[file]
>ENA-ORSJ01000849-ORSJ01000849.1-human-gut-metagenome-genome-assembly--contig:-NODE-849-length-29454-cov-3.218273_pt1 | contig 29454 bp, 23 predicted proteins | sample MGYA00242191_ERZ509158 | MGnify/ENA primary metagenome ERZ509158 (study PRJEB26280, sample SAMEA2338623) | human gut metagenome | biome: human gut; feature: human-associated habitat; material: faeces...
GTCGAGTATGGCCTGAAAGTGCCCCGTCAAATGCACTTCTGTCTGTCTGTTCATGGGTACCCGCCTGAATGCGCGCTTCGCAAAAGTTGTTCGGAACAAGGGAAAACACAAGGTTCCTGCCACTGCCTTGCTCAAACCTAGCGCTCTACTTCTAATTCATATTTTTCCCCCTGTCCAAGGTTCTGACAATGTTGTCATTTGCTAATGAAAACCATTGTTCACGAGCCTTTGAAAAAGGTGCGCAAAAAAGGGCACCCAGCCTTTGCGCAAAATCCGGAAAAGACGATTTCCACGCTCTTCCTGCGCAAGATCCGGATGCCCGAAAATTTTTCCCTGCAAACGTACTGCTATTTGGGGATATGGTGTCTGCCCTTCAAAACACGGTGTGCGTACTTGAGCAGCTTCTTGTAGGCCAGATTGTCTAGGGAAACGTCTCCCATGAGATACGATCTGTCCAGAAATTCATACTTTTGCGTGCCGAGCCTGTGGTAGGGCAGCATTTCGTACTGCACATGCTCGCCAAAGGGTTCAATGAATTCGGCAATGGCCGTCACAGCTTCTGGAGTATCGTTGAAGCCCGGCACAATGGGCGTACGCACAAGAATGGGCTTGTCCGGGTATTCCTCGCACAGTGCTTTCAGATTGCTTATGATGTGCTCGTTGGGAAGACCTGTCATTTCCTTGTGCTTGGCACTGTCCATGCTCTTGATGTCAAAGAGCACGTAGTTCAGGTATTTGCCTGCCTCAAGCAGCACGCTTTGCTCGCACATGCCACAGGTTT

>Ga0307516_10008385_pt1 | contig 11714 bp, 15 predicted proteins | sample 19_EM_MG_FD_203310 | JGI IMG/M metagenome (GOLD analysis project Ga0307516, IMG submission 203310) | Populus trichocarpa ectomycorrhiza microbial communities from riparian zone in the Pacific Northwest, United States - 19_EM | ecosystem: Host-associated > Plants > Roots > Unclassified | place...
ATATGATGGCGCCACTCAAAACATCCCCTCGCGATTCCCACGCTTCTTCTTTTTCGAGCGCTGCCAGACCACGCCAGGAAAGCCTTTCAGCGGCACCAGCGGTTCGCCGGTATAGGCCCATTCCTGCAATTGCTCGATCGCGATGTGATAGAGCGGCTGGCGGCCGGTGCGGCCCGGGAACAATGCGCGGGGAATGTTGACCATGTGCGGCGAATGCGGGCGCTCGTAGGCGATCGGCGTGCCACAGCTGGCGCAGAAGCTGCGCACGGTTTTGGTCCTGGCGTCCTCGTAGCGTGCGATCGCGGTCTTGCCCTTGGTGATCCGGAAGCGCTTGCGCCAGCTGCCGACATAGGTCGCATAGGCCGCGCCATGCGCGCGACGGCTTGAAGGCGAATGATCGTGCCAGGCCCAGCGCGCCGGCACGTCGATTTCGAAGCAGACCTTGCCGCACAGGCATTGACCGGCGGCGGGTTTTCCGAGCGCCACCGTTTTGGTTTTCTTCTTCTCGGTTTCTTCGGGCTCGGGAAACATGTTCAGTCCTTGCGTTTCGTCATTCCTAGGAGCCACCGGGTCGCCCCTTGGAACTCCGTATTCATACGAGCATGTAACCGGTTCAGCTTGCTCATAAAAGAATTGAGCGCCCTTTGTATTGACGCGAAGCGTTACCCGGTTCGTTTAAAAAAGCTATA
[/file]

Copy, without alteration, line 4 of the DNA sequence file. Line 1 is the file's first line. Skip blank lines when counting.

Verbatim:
ATATGATGGCGCCACTCAAAACATCCCCTCGCGATTCCCACGCTTCTTCTTTTTCGAGCGCTGCCAGACCACGCCAGGAAAGCCTTTCAGCGGCACCAGCGGTTCGCCGGTATAGGCCCATTCCTGCAATTGCTCGATCGCGATGTGATAGAGCGGCTGGCGGCCGGTGCGGCCCGGGAACAATGCGCGGGGAATGTTGACCATGTGCGGCGAATGCGGGCGCTCGTAGGCGATCGGCGTGCCACAGCTGGCGCAGAAGCTGCGCACGGTTTTGGTCCTGGCGTCCTCGTAGCGTGCGATCGCGGTCTTGCCCTTGGTGATCCGGAAGCGCTTGCGCCAGCTGCCGACATAGGTCGCATAGGCCGCGCCATGCGCGCGACGGCTTGAAGGCGAATGATCGTGCCAGGCCCAGCGCGCCGGCACGTCGATTTCGAAGCAGACCTTGCCGCACAGGCATTGACCGGCGGCGGGTTTTCCGAGCGCCACCGTTTTGGTTTTCTTCTTCTCGGTTTCTTCGGGCTCGGGAAACATGTTCAGTCCTTGCGTTTCGTCATTCCTAGGAGCCACCGGGTCGCCCCTTGGAACTCCGTATTCATACGAGCATGTAACCGGTTCAGCTTGCTCATAAAAGAATTGAGCGCCCTTTGTATTGACGCGAAGCGTTACCCGGTTCGTTTAAAAAAGCTATA